§ MR. W. H. SMITH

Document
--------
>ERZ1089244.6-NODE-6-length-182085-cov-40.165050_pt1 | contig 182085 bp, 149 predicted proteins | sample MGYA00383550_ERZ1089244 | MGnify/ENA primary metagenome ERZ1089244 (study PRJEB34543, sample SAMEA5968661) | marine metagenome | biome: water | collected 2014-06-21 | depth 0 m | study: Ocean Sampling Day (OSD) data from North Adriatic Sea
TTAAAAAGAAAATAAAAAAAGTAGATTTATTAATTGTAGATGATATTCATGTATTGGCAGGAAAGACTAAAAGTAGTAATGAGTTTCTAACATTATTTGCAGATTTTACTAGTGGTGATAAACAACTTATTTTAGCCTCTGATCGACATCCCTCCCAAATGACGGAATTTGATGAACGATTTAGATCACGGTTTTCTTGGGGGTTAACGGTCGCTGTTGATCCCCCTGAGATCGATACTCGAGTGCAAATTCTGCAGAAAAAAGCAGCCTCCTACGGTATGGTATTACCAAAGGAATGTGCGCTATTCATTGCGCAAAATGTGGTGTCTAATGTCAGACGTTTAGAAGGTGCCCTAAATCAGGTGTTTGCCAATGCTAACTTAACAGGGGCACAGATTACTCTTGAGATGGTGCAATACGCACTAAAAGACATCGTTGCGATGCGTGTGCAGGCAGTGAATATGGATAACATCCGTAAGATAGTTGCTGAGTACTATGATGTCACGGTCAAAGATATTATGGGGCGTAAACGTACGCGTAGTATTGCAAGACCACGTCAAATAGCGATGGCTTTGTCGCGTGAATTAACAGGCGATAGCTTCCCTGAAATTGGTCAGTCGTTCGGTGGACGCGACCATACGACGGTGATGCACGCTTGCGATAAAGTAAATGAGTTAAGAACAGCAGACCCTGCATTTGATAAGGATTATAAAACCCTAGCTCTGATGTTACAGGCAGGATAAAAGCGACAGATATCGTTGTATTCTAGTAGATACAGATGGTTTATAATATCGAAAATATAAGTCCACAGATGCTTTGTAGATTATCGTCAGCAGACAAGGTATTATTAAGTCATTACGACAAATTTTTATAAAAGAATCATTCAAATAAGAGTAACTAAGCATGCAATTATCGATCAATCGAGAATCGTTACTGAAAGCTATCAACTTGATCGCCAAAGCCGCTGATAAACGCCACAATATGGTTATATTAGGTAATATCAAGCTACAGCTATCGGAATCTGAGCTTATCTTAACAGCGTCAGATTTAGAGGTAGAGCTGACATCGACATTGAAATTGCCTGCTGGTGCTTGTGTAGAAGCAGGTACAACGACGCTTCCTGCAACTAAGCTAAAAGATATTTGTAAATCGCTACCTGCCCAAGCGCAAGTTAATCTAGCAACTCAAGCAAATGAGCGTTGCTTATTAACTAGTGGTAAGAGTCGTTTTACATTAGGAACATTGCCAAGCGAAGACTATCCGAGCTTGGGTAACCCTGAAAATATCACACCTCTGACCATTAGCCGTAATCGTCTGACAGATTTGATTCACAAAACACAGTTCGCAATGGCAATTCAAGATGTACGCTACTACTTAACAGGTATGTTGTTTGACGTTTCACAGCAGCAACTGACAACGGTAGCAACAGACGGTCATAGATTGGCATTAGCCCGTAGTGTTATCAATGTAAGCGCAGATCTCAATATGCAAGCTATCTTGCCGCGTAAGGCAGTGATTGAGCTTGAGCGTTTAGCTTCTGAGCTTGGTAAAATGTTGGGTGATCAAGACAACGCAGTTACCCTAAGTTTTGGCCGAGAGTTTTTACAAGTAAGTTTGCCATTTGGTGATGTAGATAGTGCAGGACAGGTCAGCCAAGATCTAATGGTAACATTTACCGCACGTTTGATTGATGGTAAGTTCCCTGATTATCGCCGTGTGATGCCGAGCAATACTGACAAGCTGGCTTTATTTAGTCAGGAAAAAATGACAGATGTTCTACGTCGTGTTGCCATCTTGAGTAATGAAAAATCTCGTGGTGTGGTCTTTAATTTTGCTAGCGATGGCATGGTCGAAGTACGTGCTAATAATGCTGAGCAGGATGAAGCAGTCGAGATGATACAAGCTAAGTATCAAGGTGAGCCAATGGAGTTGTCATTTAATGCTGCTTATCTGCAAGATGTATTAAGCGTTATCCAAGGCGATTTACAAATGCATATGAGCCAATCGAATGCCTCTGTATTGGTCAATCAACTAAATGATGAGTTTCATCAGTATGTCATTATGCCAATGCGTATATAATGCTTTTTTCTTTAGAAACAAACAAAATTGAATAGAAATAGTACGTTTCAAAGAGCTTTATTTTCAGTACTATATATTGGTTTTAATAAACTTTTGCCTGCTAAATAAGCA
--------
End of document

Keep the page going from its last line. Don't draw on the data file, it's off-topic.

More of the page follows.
, who had the following Notice upon the Paper:—To call attention to certain dormant provisions of the Land Act (Ireland) 1881; and to move, 'That, in the opinion of this House, further legislation is imperatively required to provide increased facilities to enable tenants to acquire the freehold of the land in their occupation on just and reasonable terms,'said: I wish, Sir, to ask the indulgence of the House for a few moments, in order to make a statement in regard to the Motion of which I have given Notice. Since I gave that Notice very important events have occurred. I refer to the statements which were made by Ministers in both Houses of Parliament last Tuesday, and to the declaration of the Government that the state of affairs in Ireland is critical; that a new departure is necessary—such a departure as involves the most serious loss to the Government, and I think to the country, of the services of the right hon. Gentleman the Member for Bradford (Mr. W. E. Forster). In the course of that statement, Sir—[Cries of "Oh, oh!" and "Order!"]—I appeal to the indulgence of the House. I think it will be for the convenience of the House that, with your indulgence, I should be permitted to say a very few words. I say, in the course of that statement several announcements were made, and amongst them we were told that legislation was intended, and was of overwhelming and pressing and immediate importance upon one subject at least, and would be proposed upon several others. We were informed that provision was to be made by a Bill to strengthen the ordinary law, to meet difficulties such as have been experienced in the administration of justice, and in defining and securing private rights in Ireland; and we were also informed that the Government would make proposals to Parliament on the very question with regard to which I have a Notice on the Paper. Under these circumstances, looking at the grave crisis in which we are now involved, it would not seem to me to be seemly if I proceeded with a Motion upon the subject of which I am informed authoritatively that the Government intend to 86 submit proposals to Parliament. I do not, therefore, intend to stand even for an hour between the House and these proposals for the good government of the country which the Government think necessary, and which they describe as of overwhelming and pressing importance.